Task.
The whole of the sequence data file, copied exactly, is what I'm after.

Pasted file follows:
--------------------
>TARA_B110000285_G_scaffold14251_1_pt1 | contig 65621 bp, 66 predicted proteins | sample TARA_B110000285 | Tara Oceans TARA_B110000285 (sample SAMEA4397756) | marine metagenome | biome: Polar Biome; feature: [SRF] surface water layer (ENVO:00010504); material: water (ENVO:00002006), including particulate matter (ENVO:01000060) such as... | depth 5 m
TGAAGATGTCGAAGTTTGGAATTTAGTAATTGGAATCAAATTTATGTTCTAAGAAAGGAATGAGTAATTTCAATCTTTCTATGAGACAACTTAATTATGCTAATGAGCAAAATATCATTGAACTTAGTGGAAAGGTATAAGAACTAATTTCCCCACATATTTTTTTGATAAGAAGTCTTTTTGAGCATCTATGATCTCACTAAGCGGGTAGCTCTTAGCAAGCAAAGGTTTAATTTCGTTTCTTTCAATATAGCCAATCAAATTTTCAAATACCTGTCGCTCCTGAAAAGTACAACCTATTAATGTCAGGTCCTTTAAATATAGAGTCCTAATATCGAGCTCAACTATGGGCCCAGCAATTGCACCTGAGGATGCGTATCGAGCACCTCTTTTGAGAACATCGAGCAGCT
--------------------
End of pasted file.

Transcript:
>TARA_B110000285_G_scaffold14251_1_pt1 | contig 65621 bp, 66 predicted proteins | sample TARA_B110000285 | Tara Oceans TARA_B110000285 (sample SAMEA4397756) | marine metagenome | biome: Polar Biome; feature: [SRF] surface water layer (ENVO:00010504); material: water (ENVO:00002006), including particulate matter (ENVO:01000060) such as... | depth 5 m
TGAAGATGTCGAAGTTTGGAATTTAGTAATTGGAATCAAATTTATGTTCTAAGAAAGGAATGAGTAATTTCAATCTTTCTATGAGACAACTTAATTATGCTAATGAGCAAAATATCATTGAACTTAGTGGAAAGGTATAAGAACTAATTTCCCCACATATTTTTTTGATAAGAAGTCTTTTTGAGCATCTATGATCTCACTAAGCGGGTAGCTCTTAGCAAGCAAAGGTTTAATTTCGTTTCTTTCAATATAGCCAATCAAATTTTCAAATACCTGTCGCTCCTGAAAAGTACAACCTATTAATGTCAGGTCCTTTAAATATAGAGTCCTAATATCGAGCTCAACTATGGGCCCAGCAATTGCACCTGAGGATGCGTATCGAGCACCTCTTTTGAGAACATCGAGCAGCT